It is not easy for individuals to share stories of trauma, let alone in a room of more than 100 people.
Whitney Threatt, a former Midlothian resident, took the stage Saturday evening at the Starry Night Gala, which celebrated 20 years of the Ellis County Children’s Advocacy Center.
Images of a younger version of herself played on a slide show while she disclosed the disturbing life events that introduced her to the ECCAC.
Threatt painted a picture of her grey-brick home in Midlothian where she grew up with her sister. She noted all the luxuries experienced in her upper-middle-class family with vacations and even the deluxe Barbie Dream House.
At the age of four, her parents divorced and her father soon remarried.
“My sister and I were introduced to our step-family that included my step-uncle,” Threatt said.
Taking a look back, Threatt realized her step-uncle was a skilled groomer of children and adults as he distracted them with his wealth. Fishing trips, jet skies, pet bunnies and an unbelievably large playground “came at an unimaginable price.”
“I tried to avoid being left alone with him, but he was an experienced predator,” Threatt said. “He knew exactly when to strike. I was just four years old when he stole my innocence.”
She recalled clenching her legs as tight as she could and wanting nothing but to scream for help. Paralyzed with confusion, she could not utter one word.
For the following four years, Threatt said she was in a fight for control of her own body. She suffered in silence too petrified to say, “no,” and too ashamed to tell anyone.
Threatt directed the audience’s attention to the slide show of family photos as she admitted to the pain, guilt and shame behind every smile.
Eventually, Threatt revealed the heinous acts to her mother, who promptly informed the police. The next morning, Threatt had her first encounter with the ECCAC.
As Threatt recounted her story, the interviewer helped her feel safe and ensured none of this was her fault.
“That interview was the first time I found my voice to speak out against the predator who hurt me," Threatt advocated. "I didn’t know it then, but that would be the fire I needed to ignite to survivor status.”
A lengthy legal battle established a support team that encouraged her to use her voice at the age of nine. One of those individuals was Ellis County District Attorney Patrick Wilson, who formerly served as the prosecutor for her case.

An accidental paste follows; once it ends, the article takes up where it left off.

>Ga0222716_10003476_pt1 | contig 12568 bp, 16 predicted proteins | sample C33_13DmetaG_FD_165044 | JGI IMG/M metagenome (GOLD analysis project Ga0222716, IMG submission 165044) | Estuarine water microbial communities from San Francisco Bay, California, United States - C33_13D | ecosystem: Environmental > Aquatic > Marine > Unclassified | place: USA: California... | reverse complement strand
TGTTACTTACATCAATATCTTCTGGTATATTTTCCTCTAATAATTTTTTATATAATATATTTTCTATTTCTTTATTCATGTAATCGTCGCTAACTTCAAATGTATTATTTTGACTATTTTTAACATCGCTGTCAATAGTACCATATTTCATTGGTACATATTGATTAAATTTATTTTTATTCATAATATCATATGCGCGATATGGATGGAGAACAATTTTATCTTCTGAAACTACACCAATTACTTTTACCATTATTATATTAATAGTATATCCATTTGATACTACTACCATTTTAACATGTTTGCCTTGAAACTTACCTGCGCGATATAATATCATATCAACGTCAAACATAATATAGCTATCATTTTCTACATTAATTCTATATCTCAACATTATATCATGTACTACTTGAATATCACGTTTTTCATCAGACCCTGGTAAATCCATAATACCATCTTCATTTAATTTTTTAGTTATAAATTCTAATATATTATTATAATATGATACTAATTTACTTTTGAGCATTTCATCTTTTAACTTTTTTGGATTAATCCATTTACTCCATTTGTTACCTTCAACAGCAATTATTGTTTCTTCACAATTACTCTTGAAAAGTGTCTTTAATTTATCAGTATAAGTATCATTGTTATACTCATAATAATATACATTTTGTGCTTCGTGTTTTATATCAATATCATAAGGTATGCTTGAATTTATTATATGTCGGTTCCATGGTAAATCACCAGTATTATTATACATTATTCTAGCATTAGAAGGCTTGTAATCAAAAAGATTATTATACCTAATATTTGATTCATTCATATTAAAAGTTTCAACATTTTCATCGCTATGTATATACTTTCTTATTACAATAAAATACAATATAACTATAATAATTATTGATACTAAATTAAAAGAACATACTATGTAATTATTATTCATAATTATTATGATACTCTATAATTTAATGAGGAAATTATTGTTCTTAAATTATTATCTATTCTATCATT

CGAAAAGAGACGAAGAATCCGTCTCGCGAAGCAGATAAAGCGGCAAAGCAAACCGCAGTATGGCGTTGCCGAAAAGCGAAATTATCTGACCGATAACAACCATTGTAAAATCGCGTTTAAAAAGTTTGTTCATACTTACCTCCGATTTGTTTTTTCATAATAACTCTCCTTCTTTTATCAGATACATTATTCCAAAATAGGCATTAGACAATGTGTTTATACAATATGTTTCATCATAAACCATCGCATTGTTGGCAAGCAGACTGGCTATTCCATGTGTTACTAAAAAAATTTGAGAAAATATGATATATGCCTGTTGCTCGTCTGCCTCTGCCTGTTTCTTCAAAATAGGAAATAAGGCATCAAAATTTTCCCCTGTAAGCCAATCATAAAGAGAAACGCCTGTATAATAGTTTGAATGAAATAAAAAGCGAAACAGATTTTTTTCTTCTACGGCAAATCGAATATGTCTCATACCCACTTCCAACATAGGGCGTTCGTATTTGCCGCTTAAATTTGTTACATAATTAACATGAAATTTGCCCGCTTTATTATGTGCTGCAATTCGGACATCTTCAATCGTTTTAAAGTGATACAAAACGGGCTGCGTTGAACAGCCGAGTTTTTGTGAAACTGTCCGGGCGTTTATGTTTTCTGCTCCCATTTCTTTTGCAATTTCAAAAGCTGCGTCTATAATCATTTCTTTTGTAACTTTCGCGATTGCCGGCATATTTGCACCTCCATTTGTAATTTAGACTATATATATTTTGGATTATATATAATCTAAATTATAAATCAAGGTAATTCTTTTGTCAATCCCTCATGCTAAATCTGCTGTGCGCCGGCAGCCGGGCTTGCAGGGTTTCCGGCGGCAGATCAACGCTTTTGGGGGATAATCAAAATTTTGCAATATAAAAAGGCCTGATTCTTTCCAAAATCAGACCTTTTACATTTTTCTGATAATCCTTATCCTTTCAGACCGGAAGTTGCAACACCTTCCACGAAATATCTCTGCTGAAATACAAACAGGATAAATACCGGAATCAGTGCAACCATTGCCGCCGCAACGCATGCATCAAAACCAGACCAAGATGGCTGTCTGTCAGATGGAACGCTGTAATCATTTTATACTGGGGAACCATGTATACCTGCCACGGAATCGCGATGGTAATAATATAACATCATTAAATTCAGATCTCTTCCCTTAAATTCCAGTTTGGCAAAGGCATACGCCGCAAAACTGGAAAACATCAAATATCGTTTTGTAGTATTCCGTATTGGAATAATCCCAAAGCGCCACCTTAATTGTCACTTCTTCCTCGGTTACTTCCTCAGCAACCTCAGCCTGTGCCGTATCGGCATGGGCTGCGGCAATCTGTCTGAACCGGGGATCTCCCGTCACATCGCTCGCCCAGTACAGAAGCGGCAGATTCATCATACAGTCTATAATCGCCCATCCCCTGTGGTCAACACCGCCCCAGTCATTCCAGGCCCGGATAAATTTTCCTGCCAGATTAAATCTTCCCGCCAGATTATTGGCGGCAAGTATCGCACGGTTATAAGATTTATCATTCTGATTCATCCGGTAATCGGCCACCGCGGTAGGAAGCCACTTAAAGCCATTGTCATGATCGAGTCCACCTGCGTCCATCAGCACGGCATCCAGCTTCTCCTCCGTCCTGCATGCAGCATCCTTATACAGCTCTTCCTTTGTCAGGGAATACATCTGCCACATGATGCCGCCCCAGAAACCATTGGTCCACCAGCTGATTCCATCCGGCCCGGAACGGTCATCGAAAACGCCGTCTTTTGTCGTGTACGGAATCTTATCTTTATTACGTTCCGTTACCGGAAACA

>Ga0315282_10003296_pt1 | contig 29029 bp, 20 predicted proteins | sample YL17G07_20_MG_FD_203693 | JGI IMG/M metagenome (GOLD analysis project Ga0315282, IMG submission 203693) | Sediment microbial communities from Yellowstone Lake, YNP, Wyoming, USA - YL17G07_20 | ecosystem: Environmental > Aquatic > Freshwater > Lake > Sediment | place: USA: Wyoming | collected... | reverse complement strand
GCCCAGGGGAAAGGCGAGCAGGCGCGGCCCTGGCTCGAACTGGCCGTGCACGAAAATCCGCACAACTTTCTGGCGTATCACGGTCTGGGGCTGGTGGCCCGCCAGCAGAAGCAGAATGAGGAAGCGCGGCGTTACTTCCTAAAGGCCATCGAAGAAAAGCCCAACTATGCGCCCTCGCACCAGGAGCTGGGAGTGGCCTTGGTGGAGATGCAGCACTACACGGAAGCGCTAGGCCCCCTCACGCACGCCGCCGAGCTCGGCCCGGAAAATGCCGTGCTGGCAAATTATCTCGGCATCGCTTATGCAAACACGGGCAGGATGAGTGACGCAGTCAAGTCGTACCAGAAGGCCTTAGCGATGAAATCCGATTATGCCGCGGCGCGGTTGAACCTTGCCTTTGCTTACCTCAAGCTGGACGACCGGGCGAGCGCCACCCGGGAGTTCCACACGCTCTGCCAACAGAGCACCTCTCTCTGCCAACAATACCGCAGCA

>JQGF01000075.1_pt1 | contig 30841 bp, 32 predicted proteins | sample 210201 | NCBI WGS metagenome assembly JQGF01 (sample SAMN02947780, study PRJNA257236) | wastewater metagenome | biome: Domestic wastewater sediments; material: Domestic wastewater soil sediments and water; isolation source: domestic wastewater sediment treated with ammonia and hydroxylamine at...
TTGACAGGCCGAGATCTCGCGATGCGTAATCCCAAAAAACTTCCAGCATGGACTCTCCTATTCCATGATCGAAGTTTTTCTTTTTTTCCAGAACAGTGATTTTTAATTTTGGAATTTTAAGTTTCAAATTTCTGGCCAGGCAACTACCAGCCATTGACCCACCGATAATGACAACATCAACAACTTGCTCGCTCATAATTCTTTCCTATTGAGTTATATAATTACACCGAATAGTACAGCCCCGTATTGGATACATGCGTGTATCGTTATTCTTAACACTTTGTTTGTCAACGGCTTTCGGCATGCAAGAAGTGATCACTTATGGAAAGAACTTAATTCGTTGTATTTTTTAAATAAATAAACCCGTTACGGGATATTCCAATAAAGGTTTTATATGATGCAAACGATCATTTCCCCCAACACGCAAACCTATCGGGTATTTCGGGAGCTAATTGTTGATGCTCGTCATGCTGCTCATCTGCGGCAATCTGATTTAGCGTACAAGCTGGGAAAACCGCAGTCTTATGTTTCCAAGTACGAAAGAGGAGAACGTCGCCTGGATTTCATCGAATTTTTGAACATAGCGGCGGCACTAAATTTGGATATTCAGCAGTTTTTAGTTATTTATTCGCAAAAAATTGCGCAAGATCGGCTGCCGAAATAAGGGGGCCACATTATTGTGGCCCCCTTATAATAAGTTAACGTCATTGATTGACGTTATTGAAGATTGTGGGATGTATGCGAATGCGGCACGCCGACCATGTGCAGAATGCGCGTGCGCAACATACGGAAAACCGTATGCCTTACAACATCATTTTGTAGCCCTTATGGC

Last year, Threatt wrote Wilson a letter where she thanked him. Wilson currently has the message hung in his office along with her college graduation card.
The room filled with applause after Threatt said the perpetrator had been sentenced 20 years in prison.
Even though the offender was secured away, the dealings with the traumatic experience continued. Her mother used methamphetamine to cope with the sexual abuse experienced by her daughter.
Threatt remembers the water shutting off, bouncing from hotels and eventually losing everything including the storage unit that held everything she ever owned.
“I found my mother face down on the ground unconscious," she recalled. "A blood clot burst in her brain, and she was rushed into emergency surgery. The next day, at the ages of 13 and 17, was told that our mom would never wake up.”
The sisters were daunted with the burden of deciding whether or not to take their mother off life support. As they waited another week, her mother woke up but was not the same.
“She was blind, paralyzed and had the mental capacity of a young child," Threatt detailed. "Seeing my hero, my protector, my mother in that state, has forever changed me.”
Her mother died a year later in hospice care.
Threatt then moved into her father’s home, as he had since divorced the wife and the family he married into previously.
“He had his own sense of guilt from the abuse because he unknowingly gave the predator access to his youngest daughter," Threatt said. "My dad’s way of coping with his guilt was with alcohol. And let me tell you, living with an alcoholic is its own kind of hell.”
Threatt compared her life to a merry-go-round of chaos and explained she made the conscious decision to focus the one thing in her control — school.
Threatt can vividly recall browsing the ECCAC website reading the titles of the professionals wondering what education is required to help others who’ve experienced the same trauma. Now she serves as the site coordinator at Communities in Schools of the Dallas region.
“I would not be where I am today without Ellis County CAC helping me get the justice, hope and healing every child deserves,” Threatt proudly on stage.
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Ashley Ford | @aford_news | 469-517-1450